Speckled Wood butterflies (Pararge aegeria ssp aegeria) are also common and can be seen flitting through the dappled shade and sunlit glades. The caterpillar of this species feeds on various types of grass.

In early spring you may well see the curious silken tent nests of the Pine Processionary Moth (Thaumetopoea pityocampa) caterpillars spun up in the branches of the pine trees.

This moth gets its name because of the unusual behaviour of its larvae that follow each other in long processions when seeking a place to pupate.

Do not touch them though, whatever you do, because these caterpillars have stinging hairs that produce a painful irritation. Do not touch the silken tents of these larvae either. Many people suffer from an allergic reaction to the hairs of this caterpillar and dogs can get hurt by them too.

Pine Processionary Moth caterpillars

Southern Smooth Snake

Coronella girondica in the Peneda-Gerês National Park, Portugal.
Coronella girondica in the Peneda-Gerês National Park, Portugal. | Source

Reptiles - Smooth Snakes

The dry undergrowth and sandy heathland is a great habitat for Portuguese reptiles and you may well see lizards running to hide in the vegetation or basking in the sun.

One snake that frequents such areas is the Southern Smooth Snake (Coronella girondica). It hides under slabs of stone and under logs and mainly feeds on small reptiles.

It looks very similar to the Smooth Snake (C. austriaca) which is an exceedingly rare species in the UK, where it is limited to only a small number of sandy heaths and moors in England. Both types of Smooth Snake are harmless.

A river on a sandy bed

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Portugal's forests are great walking areas and along rivers too

The forests of Portugal are wonderful places to explore if you enjoy rambling and are interested in the natural world. These woods make a great place to discover the wildlife of Portugal. The forests are threatened by fires, though, and some of these are caused deliberately by arsonists.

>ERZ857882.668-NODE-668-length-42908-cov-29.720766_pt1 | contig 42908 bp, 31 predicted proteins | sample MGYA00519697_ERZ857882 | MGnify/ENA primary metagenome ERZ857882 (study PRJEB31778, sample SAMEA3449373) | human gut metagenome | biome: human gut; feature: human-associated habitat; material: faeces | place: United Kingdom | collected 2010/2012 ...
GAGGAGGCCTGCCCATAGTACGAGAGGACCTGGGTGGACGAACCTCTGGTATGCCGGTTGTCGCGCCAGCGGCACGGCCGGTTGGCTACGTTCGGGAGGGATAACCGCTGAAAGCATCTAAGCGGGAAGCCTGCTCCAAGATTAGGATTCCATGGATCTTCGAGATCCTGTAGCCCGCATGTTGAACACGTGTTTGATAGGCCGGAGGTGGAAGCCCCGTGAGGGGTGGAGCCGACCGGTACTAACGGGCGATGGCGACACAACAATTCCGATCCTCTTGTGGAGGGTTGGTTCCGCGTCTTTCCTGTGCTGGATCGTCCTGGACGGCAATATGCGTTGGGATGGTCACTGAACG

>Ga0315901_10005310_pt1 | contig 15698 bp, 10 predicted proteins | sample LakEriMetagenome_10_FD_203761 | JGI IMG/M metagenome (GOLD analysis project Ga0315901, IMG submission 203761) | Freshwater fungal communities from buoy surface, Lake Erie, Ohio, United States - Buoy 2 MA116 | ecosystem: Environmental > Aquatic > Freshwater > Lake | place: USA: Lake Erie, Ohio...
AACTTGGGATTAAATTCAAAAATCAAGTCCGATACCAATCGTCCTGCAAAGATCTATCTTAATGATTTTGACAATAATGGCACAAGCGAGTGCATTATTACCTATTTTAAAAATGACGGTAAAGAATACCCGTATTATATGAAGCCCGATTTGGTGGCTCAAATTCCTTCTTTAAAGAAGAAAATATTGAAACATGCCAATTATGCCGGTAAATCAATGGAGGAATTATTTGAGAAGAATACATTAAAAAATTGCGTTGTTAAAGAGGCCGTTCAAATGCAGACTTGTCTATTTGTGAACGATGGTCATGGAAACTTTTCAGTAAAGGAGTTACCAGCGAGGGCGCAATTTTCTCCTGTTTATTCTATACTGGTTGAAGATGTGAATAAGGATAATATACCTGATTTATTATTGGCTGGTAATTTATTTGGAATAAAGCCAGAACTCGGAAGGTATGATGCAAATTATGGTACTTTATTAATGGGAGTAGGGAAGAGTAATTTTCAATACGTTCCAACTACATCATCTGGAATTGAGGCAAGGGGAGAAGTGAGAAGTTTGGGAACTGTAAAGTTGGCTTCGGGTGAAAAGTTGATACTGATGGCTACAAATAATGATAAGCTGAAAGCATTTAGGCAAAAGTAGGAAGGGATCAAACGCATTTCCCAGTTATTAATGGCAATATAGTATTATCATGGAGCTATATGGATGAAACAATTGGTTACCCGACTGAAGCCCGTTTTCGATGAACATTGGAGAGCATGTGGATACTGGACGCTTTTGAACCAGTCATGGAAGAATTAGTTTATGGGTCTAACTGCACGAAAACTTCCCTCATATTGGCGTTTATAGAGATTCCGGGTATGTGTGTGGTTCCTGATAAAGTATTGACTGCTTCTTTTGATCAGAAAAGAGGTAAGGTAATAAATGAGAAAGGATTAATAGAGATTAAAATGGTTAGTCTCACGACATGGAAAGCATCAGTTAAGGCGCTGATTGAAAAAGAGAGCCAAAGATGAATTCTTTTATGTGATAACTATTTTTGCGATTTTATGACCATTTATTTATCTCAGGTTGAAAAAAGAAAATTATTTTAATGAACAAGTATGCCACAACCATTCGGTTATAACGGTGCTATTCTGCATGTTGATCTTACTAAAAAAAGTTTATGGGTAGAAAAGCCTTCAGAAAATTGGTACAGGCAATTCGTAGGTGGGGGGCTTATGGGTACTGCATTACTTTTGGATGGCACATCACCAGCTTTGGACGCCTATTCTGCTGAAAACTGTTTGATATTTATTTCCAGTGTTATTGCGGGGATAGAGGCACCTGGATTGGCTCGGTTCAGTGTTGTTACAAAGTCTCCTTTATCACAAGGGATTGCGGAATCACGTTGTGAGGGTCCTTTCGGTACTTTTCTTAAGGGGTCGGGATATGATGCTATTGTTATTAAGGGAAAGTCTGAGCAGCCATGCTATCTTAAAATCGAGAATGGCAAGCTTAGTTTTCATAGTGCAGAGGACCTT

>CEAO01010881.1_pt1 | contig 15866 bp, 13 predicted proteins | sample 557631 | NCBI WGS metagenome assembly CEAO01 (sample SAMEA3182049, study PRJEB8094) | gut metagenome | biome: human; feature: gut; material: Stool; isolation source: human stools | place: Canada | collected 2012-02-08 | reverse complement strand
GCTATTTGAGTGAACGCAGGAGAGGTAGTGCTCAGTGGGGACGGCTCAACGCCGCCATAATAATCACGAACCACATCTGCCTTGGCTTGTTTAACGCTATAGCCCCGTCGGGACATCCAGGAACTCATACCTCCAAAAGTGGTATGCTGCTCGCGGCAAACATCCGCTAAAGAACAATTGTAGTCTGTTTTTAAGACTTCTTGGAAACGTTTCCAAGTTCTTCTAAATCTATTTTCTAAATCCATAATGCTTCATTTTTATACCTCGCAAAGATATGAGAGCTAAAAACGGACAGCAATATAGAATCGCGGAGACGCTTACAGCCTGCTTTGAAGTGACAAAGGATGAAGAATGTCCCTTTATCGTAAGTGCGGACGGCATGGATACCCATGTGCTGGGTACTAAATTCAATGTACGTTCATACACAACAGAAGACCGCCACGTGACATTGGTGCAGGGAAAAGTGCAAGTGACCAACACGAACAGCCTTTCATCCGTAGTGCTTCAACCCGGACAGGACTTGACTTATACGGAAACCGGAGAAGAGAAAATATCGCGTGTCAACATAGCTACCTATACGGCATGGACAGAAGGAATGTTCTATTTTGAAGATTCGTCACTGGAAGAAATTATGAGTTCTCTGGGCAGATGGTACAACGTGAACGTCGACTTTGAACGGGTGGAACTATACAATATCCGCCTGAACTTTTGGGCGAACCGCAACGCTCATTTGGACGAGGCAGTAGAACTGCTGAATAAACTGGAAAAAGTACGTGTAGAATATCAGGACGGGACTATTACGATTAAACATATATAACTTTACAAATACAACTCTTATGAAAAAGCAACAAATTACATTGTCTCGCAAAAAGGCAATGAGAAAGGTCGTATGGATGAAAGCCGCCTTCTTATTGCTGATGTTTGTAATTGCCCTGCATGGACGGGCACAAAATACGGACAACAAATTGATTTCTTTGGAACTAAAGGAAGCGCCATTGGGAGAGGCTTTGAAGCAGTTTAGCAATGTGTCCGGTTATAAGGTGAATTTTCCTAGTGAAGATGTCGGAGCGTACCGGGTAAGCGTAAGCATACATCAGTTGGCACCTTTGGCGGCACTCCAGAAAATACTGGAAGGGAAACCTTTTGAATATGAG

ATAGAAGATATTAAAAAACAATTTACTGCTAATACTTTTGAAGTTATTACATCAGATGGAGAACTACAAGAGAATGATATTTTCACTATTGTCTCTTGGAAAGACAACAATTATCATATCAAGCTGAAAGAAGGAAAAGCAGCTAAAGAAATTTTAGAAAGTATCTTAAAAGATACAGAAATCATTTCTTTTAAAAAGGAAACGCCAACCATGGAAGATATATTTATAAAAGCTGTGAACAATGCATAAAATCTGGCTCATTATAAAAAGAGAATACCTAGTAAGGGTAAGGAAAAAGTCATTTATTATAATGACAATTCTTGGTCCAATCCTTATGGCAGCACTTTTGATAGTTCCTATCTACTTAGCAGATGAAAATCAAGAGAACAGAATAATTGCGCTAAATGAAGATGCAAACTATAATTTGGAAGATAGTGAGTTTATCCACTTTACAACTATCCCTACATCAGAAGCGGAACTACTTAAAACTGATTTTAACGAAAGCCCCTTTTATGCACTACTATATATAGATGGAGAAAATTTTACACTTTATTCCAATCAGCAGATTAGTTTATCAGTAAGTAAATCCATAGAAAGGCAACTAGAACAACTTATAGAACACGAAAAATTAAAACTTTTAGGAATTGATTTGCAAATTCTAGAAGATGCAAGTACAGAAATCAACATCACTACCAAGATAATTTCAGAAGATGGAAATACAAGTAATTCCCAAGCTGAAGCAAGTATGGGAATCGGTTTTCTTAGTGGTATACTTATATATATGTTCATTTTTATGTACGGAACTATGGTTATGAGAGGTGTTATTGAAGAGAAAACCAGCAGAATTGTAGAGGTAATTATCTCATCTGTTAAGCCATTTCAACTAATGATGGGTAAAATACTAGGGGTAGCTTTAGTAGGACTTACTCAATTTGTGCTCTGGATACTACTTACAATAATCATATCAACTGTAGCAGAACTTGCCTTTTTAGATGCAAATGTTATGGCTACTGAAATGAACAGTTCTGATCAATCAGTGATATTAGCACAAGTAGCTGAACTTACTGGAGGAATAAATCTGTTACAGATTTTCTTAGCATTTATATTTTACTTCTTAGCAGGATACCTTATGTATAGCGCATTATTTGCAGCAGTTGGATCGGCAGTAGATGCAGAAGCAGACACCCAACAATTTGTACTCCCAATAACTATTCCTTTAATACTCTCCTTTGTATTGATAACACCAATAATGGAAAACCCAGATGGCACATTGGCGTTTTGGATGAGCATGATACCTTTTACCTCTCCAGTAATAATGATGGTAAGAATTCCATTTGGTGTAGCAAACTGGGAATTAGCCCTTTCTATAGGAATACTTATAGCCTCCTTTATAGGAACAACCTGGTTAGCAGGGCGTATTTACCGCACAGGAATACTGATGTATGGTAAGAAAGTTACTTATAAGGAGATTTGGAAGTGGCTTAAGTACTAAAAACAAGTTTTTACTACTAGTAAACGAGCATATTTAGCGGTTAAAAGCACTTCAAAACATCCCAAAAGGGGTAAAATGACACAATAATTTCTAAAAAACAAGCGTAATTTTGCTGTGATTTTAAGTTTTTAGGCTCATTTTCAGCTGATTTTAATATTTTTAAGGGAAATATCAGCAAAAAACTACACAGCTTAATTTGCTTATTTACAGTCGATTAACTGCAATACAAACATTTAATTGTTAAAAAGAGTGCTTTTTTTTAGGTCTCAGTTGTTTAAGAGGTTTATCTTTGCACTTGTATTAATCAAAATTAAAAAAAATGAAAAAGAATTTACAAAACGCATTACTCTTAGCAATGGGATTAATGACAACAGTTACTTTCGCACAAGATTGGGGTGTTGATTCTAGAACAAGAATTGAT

There are streams and rivers running through these sandy areas as well, and they are a much-needed home for wildlife in a world in which freshwater habitats are disappearing fast.

Surprisingly there is very little information available on the Internet about Portugal's forest that grow on sand. Hopefully this article will help change that!

© 2015 Steve Andrews

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    • Green Bard profile image
      Author

      Steve Andrews 2 years ago from Tenerife

      Yes, there is amazing countryside here, much of it still unspoiled. That is interesting you have similar forests in America!

    • justthemessenger profile image

      James C Moore 2 years ago from The Great Midwest

      When reading about these evergreen forest growing in sand, I immeaditely thouht of a similar area here in the USA. I was awestruck by this sight while visiting an area in east Texas appropriately called the "Big Sandy." Portugal sounds like a good country for hiking.

    • Green Bard profile image
      Author

      Steve Andrews 2 years ago from Tenerife

      Thank you for saying so!

    • GarnetBird profile image

      Gloria Siess 2 years ago from Wrightwood, California

      Nice! Well researched.

    • Green Bard profile image
      Author

      Steve Andrews 2 years ago from Tenerife

      Thank you for commenting! It amazes me how little interest is taken in nature here. I cannot find much info and a friend of mine has been trying to stage wildlife events in Lisbon but has had a very poor response. Despite the amazing countryside and diversity of species it seems not many people are very interested. Also, and sadly, fly-tipping rubbish into the countryside is far too common!

    • Buildreps profile image

      Buildreps 2 years ago from Europe

      Very interesting indeed these sandy woods of Portugal. I didn't knew about these forests in the inland, although I've been in Portugal many times. Nice well crafted article.